It seems obvious, doesn't it? The decisions attorneys make will have a huge impact on their success as lawyers. Decisions such as choosing between government and private practice, in-house vs. law firm, the legal practice area(s) to pursue, the law firm to work for and the structure of their law practice. Yet I cannot tell you how many times I have talked to attorneys about the career decisions they have made only to learn that these decisions we not well thought out. Intelligent and well educated though attorneys are, when it comes to making important decisions about ourselves, lawyers generally perform no better than anyone else. Our clients receive more carefully thought out strategy about solving their legal problems than we give ourselves about a matter as important as our career. Why is this so?
It's hard when it's personal. We tend to have what is called “outcome apprehension” when making an important decision that affects us personally; the fear is that the choice we make will not be successful. This fear then infects the decision making process causing stress and anxiety, often resulting in a less than desirable choice. One reason clients seek advice from a professional is that the professional is objective and unattached to the outcome of the advice he gives.
Lawyers often take first job they are offered. Why? Because we all want to be wanted. If a law firm makes a job offer there is a tendency to accept it because it validates our worthiness. This can be much easier than pursuing a position at another firm and risking rejection, even though the second firm is much more desirable. Over the years I have seen numerous examples of accepting-the-first-offer-regret and have helped clients to make and implement the right choice, abet late, for themselves.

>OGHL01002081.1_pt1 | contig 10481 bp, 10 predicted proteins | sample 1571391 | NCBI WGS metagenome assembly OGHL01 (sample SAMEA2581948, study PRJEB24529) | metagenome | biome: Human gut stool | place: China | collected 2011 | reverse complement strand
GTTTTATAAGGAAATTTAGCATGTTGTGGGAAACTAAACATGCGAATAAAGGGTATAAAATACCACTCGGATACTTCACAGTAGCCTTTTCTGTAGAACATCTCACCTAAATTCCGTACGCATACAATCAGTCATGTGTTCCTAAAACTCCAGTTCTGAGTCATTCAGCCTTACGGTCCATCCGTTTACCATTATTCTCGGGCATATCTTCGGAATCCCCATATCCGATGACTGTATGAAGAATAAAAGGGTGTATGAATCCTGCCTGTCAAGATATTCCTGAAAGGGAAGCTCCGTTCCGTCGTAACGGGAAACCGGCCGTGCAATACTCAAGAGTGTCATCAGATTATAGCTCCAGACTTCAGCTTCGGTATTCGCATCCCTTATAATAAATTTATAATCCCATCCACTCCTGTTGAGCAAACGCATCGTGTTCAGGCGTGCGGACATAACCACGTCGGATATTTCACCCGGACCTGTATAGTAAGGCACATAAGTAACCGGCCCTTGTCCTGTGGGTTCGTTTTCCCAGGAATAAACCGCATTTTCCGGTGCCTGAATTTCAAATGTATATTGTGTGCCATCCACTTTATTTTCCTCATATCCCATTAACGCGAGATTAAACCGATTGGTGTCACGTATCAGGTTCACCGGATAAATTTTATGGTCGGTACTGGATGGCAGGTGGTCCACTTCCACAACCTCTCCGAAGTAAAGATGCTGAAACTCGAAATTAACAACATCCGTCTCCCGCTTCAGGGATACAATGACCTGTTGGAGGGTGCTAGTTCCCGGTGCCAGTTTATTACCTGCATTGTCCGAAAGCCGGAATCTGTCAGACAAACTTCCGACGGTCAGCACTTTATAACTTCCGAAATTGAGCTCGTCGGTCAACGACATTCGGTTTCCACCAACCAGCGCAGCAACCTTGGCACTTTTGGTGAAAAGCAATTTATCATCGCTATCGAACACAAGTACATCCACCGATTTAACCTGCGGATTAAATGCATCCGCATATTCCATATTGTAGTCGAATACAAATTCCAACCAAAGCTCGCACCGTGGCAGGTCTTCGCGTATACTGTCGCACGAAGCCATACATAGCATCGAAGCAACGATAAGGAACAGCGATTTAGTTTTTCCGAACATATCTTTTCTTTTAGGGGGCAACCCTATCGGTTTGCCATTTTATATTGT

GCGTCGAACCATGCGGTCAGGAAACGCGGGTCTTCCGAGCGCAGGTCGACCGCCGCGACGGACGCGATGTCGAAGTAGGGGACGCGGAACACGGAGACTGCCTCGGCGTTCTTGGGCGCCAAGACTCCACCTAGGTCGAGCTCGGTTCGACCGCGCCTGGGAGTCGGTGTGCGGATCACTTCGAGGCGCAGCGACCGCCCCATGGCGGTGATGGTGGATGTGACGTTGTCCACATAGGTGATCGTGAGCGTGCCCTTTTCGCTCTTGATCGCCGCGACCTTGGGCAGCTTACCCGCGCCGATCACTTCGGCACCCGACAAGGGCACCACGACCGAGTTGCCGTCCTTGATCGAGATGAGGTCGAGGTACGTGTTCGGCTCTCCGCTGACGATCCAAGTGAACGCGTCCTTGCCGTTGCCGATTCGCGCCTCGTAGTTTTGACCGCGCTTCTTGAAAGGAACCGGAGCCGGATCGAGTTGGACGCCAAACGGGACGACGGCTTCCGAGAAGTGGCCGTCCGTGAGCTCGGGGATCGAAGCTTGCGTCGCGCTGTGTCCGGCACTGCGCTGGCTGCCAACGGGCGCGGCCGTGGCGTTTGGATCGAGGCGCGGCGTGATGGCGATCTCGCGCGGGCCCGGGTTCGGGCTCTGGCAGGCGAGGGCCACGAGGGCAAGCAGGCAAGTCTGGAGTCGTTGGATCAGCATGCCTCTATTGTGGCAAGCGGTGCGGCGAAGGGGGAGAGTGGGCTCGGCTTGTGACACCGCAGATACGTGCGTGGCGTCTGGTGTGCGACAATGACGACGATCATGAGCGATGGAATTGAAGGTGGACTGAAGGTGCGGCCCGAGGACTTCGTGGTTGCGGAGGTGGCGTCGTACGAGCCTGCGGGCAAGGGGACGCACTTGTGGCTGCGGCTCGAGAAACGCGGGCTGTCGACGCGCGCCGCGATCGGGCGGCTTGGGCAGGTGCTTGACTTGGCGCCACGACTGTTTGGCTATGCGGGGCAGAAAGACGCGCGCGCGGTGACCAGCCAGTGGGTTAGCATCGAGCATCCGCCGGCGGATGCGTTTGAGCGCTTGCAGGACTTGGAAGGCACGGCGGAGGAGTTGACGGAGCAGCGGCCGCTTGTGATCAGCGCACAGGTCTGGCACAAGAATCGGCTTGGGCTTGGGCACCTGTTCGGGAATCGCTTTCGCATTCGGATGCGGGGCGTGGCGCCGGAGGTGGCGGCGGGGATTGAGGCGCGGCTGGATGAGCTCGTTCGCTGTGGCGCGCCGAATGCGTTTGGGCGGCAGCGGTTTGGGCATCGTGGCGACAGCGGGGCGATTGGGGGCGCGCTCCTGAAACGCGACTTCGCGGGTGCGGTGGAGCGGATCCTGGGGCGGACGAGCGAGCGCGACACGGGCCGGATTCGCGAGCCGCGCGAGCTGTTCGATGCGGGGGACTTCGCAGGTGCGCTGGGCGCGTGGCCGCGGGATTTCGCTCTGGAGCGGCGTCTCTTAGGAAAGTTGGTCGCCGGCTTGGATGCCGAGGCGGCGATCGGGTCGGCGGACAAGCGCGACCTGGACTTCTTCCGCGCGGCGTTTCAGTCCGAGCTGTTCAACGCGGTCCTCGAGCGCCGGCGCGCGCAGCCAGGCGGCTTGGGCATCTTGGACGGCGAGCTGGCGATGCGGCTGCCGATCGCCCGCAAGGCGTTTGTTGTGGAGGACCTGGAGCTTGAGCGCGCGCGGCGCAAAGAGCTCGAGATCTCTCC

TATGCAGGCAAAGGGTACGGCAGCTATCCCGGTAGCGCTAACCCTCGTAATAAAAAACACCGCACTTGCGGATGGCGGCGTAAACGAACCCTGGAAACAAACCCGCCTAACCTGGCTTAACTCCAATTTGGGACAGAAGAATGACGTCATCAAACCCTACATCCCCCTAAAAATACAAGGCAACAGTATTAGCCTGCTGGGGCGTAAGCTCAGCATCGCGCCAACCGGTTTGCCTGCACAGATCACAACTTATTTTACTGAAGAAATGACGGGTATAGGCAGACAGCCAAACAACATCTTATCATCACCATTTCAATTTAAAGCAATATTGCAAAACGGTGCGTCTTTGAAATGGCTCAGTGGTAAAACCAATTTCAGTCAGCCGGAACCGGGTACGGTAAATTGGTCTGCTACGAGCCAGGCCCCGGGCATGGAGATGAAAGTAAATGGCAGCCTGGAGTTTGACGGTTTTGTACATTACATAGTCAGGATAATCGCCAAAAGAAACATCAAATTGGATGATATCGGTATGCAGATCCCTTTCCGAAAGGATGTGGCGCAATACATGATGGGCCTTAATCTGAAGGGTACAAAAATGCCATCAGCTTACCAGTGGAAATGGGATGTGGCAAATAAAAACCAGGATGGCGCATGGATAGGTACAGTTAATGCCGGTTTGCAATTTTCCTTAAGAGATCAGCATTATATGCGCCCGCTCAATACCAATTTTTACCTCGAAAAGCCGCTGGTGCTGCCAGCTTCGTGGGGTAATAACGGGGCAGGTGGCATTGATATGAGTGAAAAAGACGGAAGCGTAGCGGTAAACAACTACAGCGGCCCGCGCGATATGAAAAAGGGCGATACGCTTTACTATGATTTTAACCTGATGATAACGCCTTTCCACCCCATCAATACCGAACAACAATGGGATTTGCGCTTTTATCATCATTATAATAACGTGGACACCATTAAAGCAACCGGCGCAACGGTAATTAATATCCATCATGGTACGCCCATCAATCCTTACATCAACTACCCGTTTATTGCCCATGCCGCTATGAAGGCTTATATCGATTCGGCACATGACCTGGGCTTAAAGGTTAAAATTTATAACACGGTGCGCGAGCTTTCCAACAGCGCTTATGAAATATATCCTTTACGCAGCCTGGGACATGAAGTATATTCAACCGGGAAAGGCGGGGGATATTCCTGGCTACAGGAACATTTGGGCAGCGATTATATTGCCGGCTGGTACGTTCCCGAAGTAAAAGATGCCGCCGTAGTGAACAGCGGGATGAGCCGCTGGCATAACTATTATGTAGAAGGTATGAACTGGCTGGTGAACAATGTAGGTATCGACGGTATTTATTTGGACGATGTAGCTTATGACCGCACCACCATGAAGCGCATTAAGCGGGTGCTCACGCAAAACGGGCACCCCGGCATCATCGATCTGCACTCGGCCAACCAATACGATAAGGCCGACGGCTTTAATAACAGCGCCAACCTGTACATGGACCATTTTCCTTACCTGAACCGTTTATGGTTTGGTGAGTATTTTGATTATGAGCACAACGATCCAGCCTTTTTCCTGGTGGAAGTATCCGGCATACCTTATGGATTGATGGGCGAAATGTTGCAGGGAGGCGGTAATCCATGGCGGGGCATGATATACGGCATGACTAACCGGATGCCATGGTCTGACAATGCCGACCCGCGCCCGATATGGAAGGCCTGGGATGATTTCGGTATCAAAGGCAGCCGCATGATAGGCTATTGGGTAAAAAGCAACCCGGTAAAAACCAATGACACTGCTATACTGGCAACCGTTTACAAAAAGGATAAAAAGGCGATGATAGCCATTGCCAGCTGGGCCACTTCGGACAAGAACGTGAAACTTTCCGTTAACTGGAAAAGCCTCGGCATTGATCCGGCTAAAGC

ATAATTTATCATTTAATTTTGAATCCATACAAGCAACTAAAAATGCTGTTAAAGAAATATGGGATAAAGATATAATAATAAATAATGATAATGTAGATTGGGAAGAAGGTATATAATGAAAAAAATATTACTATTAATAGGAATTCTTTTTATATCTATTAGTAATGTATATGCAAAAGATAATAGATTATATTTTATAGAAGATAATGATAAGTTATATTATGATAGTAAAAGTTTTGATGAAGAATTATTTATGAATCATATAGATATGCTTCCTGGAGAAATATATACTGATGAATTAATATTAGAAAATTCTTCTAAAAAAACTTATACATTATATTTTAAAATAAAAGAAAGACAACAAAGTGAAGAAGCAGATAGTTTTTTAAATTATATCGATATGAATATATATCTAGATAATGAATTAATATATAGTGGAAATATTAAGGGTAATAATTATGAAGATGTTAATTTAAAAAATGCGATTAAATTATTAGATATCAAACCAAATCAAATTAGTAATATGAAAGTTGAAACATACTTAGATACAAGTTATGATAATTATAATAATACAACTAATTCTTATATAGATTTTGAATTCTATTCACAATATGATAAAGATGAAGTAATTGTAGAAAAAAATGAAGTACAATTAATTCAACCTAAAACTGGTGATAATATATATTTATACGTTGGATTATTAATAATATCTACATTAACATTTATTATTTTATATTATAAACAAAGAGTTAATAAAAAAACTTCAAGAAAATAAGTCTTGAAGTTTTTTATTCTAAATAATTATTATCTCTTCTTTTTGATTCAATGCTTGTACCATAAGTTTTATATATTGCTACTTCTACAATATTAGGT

Another difficult decision is what practice area to pursue. Litigation is a good example. By the time we graduate from law school we are indoctrinated in the value of the rule of law and the importance of our justice system. Couple this with youthful enthusiasm and the number of openings for litigation associates and the result is many young attorneys working in litigation when, by personality or inclination, they are not well suited to the area. It can be difficult to correct this mistake and change to a practice area of the law where the lawyer's talents and interests are better matched. This may require moving to another firm. The longer an attorney stays in an ill-suited legal area, the greater the difficulty in making the change. If this situation applies to you, I encourage you to take action without delay to make the necessary change. You don't want to become locked into the wrong practice area.
There are many other areas where our decisions will determine our career success, for example:
- whether to change law firms
- should you form a partnership or go solo
- where to practice
- do you specialize
- in-house vs. law firm
- whether to leave the law
- important office management decisions
- marketing/client development strategy
The point I am making is that the major decisions you make in your legal career deserve your carefully thought through, reasoned deliberation. So treat yourself like a client; take your time, be organized, be objective, get help if you need it.
You do not have to do this in a vacuum, there are numerous resources available to help you through the process and sharpen your decision making skills. There is an abundance of books about how to make good decisions, I will be glad to recommend a few. Also, I have a website wisedecisions.com that has some useful decision tools and explains the steps to follow in making an important decision. If you use Flipboard, I have a magazine Wise Decisions…. where I curate articles about decision making.
Don't forget about your clients. The better your decision making skills, the better service you can provide to them. I discuss this at Wise Decisions for Lawyers.
Making the right decisions in your legal career is not only the easiest, but the single most important difference you can make in achieving your professional success. So how about making a decision now to put in the effort needed to make the very best decisions about your career?
Have a Great Practice!